7. Tara River, Montenegro

  • Europe’s deepest canyon
  • Crystal-clear waters and diverse landscapes
  • Options from Rafting Montenegro

8. Sjoa River, Norway

  • Surrounded by lush greenery and snow-capped mountains
  • Offers a mix of rapids suitable for all levels
  • A well-respected company running trips here is Rafting Sjoa

9. River Findhorn, Scotland

  • Location: Moray
  • The River Findhorn is known for its challenging rapids and beautiful scenery. The upper section provides thrilling Class IV and V rapids, while the lower section offers a mix of rapids suitable for different skill levels.
  • Learn more from Outdoor Pursuits


10. Kali Gandaki River, Nepal

  • Flows through the world’s deepest gorge
  • Mix of rapids and stunning views of the Annapurna Range
  • Paddling Nepal offers 3 days rafting trips

11. Indus River, India

  • Expansive river with challenging rapids
  • Surrounded by diverse landscapes
  • Options from India-Tours

12. Seti River, Nepal

  • Scenic and less crowded
  • Perfect for both beginners and experienced rafters
  • Paddle Nepal offers a 2-day rafting adventure on the Seti River


13. Franklin River, Australia

  • Remote and pristine wilderness
  • Features challenging rapids and ancient rainforests
  • Frankin River Rafting provides organized rafting on the river

14. Kaituna River, New Zealand

  • Known for the Tutea Falls, a stunning waterfall that is one of the highest that you are likely to raft worldwide
  • A mix of playful rapids and jaw-dropping scenery
  • Try the 1-hour ultimate experience from the award-winning Kaituna River Rafting

15. Rangitata River, New Zealand

  • Flows through the Southern Alps
  • Offers a variety of rapids for different skill levels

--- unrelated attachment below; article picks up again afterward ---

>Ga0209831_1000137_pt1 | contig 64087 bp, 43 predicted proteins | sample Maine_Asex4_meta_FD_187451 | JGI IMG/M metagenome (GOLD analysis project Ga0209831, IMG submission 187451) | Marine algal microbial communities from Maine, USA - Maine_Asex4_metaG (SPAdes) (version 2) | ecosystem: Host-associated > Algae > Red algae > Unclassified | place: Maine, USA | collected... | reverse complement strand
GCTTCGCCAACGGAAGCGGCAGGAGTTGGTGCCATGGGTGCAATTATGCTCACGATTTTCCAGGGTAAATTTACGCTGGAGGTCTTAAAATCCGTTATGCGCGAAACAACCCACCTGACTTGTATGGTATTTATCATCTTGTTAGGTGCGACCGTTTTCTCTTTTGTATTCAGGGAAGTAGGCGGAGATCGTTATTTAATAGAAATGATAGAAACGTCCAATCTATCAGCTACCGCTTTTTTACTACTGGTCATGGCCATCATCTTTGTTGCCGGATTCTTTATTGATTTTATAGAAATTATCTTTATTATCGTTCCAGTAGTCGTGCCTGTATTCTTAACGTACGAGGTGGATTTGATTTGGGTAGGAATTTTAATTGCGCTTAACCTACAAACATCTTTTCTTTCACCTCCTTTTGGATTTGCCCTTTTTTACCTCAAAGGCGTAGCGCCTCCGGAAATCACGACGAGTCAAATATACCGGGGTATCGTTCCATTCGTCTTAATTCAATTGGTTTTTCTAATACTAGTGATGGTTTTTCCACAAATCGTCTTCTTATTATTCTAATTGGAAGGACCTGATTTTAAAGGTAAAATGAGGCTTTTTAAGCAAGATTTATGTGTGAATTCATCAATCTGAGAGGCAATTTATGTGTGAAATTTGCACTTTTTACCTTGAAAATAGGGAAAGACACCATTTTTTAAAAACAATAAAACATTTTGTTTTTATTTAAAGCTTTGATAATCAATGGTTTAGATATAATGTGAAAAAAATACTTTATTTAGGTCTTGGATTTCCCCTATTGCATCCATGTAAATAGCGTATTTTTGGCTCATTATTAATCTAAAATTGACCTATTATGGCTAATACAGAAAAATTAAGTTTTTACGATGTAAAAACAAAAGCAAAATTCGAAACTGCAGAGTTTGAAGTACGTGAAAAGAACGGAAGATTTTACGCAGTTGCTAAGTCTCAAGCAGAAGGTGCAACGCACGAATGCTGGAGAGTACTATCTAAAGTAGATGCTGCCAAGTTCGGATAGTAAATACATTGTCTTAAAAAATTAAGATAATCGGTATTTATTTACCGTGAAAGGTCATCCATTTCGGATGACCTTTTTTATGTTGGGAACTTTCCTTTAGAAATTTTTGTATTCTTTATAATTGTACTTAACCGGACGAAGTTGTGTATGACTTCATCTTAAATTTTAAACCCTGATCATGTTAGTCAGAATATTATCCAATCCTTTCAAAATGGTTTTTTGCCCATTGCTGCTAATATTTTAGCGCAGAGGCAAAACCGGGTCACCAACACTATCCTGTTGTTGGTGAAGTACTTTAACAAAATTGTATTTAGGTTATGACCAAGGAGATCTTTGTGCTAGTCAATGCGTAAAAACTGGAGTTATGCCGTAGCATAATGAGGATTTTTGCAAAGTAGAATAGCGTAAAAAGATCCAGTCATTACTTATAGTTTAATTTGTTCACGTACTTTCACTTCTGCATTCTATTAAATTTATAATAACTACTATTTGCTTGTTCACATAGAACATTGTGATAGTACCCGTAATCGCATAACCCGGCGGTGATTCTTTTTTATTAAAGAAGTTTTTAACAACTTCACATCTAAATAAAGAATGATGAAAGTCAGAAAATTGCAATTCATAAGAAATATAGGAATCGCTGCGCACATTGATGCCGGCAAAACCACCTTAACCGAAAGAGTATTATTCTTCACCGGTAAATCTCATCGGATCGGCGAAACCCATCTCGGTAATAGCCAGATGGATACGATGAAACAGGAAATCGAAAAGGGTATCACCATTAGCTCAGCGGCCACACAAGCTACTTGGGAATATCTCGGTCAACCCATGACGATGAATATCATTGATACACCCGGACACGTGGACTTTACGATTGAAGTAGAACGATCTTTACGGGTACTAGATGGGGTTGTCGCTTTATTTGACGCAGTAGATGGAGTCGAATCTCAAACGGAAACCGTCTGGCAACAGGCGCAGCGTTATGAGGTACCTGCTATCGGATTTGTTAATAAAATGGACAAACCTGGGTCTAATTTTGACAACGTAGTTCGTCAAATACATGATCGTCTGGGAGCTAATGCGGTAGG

• Mid-Canterbury offers trips on the Rangitata River


16. Nile River

Safety Tips for White Water Rafting

A. Importance of Professional Guides

Engaging with experienced and certified guides is paramount.

Their knowledge of the river, understanding of safety protocols, and ability to navigate challenging conditions ensure a safer and more enjoyable experience for all participants.

B. Proper Gear and Equipment

Wearing appropriate gear, including a well-fitted life jacket, helmet, and suitable clothing, is non-negotiable.

Understanding how to use this equipment and ensuring it is in good condition before setting out adds an extra layer of safety.

C. Understanding River Classifications

Participants should familiarize themselves with the river classifications of their chosen destination.

Knowing the characteristics of each rapid level helps rafters anticipate challenges and choose suitable routes.

D. Emergency Procedures

Awareness of emergency procedures, including how to react if someone falls overboard or the raft capsizes, is crucial.

Guides typically provide a pre-trip briefing, but participants should actively engage in learning these procedures.

Planning Your Own Trip

The following is the equipment you may need for white water rafting although, if you use a company such as the ones mentioned earlier in this post, they will normally provide all of the equipment you are likely to need.

Some of this gear is necessary for safety and some for keeping warm and dry. Here’s a comprehensive list of essential gear:

  1. Raft: An inflatable white water raft designed for navigating turbulent waters, available in various sizes to accommodate different group sizes.
  2. Paddles: Every participant should have a paddle designed for white water activities, offering a balance between durability and performance.